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Advice from a former Lonely College Republican to the latest Lonely College Republican.
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The real issue over abortion (and interestingly both science and technology have lent a hand to the pro-life cause, recording very live babies in the womb), well aside from the issue itself, is the fact that Roe v. Wade short-circuited the emerging abortion debate. The historical fact — not to mention the common sense fact — is that controversial issues, whatever they may be, need extensive public debate to sell themselves to the American public. From civil rights to gay marriage, from entering World War II to taking on Saddam Hussein, the only way to reach consensus is to let the American people discuss, debate, and vote.
Roe v. Wade, like the infamous Dred Scott decision in 1857 that tried to write slavery permanently into the Constitution, is an infamous example of judicial activism gone wild. And Americans have paid heavily for it ever since. The fact that abortion is still a subject of hot debate almost 40 years after the Court handed down its decision is a testament to what happens when judges try to shut people up. The very fact that so many states are out there successfully enacting pro-life laws gives the lie to the notion that abortion is somehow wildly and overwhelmingly popular. In fact, it is anything but.
Let’s use the gay marriage issue as an example. How favorably would your liberal classmates be toward the Supreme Court if it summarily ruled gay marriage was illegal forever? Instead of letting your classmates make the choice in voting for gay marriage in their individual states? Again, one suspects the feelings on abortion are situational. Through a roll of the judicial dice the Supreme Court ruled in abortion’s favor. But if it rules against gay marriage? Then what? My guess is that the pro-gay marriage folks will insist — exactly like the pro-lifers have — on having the right to vote on the issue. As well they should.
Lastly, your view of the Religious Right is, if I may, political suicide. The GOP was hardly “hijacked” by the “evangelical set.” They were invited in — by Ronald Reagan. They fled the Democrats whom they had supported historically and it was Reagan personally who saw to it that they came and broadened the conservative coalition. They did.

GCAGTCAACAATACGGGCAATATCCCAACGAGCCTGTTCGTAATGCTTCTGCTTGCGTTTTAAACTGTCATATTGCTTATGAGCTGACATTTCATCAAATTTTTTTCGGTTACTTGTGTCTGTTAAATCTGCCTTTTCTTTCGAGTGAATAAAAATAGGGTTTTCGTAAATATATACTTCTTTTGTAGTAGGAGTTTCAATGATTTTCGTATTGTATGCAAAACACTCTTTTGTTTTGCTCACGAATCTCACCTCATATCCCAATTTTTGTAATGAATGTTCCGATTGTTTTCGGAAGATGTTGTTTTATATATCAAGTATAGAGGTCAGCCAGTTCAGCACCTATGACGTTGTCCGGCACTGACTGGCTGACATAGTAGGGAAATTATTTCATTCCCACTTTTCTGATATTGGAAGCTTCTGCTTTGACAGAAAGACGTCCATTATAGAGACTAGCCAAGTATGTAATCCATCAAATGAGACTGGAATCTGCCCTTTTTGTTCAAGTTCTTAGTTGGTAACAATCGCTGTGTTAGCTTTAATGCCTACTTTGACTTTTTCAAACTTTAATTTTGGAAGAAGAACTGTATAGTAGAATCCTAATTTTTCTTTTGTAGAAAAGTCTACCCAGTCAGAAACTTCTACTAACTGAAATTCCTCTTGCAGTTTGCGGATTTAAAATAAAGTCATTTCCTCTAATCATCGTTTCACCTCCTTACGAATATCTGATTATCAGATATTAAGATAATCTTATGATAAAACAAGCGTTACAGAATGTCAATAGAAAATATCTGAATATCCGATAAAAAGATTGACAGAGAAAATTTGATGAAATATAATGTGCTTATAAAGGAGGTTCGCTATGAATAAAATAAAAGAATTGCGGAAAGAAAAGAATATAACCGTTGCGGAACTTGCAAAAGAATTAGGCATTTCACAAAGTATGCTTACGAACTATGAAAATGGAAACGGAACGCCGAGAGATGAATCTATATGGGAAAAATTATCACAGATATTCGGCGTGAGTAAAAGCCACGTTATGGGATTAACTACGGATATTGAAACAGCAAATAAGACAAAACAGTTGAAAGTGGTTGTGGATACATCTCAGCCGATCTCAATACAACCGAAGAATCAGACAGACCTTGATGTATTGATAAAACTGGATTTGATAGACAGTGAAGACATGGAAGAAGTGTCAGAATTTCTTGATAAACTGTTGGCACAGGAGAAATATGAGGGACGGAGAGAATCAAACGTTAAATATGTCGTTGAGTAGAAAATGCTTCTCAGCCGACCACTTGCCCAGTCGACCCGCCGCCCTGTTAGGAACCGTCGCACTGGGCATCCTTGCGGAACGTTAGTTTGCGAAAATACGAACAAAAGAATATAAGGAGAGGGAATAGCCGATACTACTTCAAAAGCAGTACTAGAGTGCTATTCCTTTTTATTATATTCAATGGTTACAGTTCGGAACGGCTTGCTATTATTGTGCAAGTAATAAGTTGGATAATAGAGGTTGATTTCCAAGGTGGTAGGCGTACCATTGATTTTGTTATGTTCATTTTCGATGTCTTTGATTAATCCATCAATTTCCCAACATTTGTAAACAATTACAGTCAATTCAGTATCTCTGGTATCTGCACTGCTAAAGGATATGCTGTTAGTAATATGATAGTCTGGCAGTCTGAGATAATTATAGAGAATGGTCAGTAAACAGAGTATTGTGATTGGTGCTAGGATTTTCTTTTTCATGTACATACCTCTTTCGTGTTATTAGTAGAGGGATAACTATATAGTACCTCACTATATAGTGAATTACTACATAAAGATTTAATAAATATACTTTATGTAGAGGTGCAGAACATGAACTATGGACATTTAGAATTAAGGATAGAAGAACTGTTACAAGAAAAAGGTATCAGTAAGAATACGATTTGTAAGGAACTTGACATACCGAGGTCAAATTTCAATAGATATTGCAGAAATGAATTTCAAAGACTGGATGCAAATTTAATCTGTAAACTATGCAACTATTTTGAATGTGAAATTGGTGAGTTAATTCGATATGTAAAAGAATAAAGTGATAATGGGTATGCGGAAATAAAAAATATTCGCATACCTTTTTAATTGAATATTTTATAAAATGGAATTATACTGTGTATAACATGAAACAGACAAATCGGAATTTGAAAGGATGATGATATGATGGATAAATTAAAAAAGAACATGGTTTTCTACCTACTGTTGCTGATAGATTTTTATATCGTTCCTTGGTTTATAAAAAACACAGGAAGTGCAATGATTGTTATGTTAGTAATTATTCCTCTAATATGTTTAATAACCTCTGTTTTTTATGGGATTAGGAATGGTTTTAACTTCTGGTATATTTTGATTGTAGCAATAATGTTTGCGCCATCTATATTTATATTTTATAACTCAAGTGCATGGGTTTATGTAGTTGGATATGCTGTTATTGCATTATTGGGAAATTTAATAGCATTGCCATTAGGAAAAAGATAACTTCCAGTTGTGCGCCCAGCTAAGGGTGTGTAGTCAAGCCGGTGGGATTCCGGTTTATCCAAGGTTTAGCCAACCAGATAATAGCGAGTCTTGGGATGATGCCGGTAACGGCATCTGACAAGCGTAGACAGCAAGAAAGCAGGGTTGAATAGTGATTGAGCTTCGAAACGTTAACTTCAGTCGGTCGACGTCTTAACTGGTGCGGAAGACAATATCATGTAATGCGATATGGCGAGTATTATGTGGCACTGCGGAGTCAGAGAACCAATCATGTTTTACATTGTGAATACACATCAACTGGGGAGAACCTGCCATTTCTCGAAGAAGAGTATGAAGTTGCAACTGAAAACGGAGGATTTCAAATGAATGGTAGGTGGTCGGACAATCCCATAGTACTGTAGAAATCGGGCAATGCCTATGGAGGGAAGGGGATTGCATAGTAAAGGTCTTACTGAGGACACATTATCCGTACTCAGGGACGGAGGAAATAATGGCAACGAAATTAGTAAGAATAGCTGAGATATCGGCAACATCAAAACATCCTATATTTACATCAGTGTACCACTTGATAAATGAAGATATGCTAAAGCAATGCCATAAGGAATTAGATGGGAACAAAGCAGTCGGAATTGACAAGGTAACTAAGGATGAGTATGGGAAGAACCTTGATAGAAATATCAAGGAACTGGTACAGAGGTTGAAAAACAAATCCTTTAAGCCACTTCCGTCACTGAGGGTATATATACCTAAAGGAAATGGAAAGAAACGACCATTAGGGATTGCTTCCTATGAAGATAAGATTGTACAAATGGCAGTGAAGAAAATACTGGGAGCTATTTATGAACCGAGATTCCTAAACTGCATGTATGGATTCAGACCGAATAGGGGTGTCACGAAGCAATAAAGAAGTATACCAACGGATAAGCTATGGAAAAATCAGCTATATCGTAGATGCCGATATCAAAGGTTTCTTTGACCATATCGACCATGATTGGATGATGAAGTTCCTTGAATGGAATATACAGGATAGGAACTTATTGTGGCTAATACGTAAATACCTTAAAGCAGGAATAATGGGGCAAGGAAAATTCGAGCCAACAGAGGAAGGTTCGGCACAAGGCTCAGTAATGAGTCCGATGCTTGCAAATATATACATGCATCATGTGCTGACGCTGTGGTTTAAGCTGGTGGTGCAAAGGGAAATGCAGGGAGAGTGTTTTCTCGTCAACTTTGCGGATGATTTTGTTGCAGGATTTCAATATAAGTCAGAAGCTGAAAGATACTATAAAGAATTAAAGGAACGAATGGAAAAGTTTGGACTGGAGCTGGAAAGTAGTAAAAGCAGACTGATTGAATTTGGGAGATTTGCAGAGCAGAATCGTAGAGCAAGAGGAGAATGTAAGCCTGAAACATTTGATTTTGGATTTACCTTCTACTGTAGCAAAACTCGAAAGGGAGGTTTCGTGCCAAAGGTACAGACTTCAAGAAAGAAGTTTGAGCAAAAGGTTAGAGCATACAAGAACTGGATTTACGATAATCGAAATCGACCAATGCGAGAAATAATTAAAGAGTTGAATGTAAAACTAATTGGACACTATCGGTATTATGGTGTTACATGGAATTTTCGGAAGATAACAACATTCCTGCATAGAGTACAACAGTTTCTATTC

What you are proposing when you say “Republicans don’t have a future unless they break up with the Religious Right” flies in the face of facts. Republican victories have come about in part precisely because “the Religious Right” has been there. One does not build an inclusive conservative “Big Tent” by immediately reading evangelicals out of the tent.
And finally, as to Rush Limbaugh.
Thawing the icy attitude of our most vocal, radical voices — including the raucous right (a la Limbaugh) — could let a fatally fractured party put the pieces together again.
Icy attitude? Radical voice? Raucous? Rush Limbaugh?
I can’t think of a conservative with a more optimistic, welcoming attitude than Rush. You must be listening to the hyper-racial, anti-gay MSNBC. You know, the MSNBC that employs a host who calls gays “faggots” and blacks the n-word.
Yes, Sarah, that’s right. MSNBC employs a host whose gay bashing and race baiting has been caught on camera or on live mics, as documented right here.
How many of your liberal classmates watch and regurgitate this swill under the guise of “tolerance”?
Rush, on the other hand, is the guy whose famous gay friend Elton John sang at his wedding, a wedding presided over by a black minister. Rush, like Ronald Reagan before him, believes in a color-blind, gender-blind America that promotes the idea that we all should do well, regardless of color, gender, or sexual preference. He promotes these ideas relentlessly and yes entertainingly. He makes no bones about being on the radio to go after liberalism — the nation’s premiere racist (supporter over the centuries for slavery, segregation, lynching, the Klan and now racial quotas), gender and class warfare political philosophy. A philosophy which you ask, inexplicably, that conservatives imitate.
Sorry. No thanks.
Lastly, Sarah, I would refer you to someone who agreed with you. That would be Thomas E. Dewey, the liberal Republican Governor of New York from 1942-1954 and twice the losing Republican presidential nominee in 1944 (against FDR) and 1948 (against Truman).
A man of faith in a godless age is hitting Americans where it hurts.
Mr. and Mrs. American Spectator Reader, let P.J. O’Rourke talk sense to your kids.
In Britain, defending your property can get you life.
The debacle of this president’s administration is both a cause and a symptom of the decline of American values. Unless Congress impeaches him, that decline will go on unchecked. An eminent jurist surveys the damage and assesses the chances for the recovery of our culture.
It won’t take long for conservatives to scratch this presidential wannabe off their 2008 scorecard.
The American Christmas, like the songs that celebrate it, makes room for everybody under the rainbow. Is that why so many people seem to be hostile to it?
Was the President done in by the economy, or by the politics of the economy?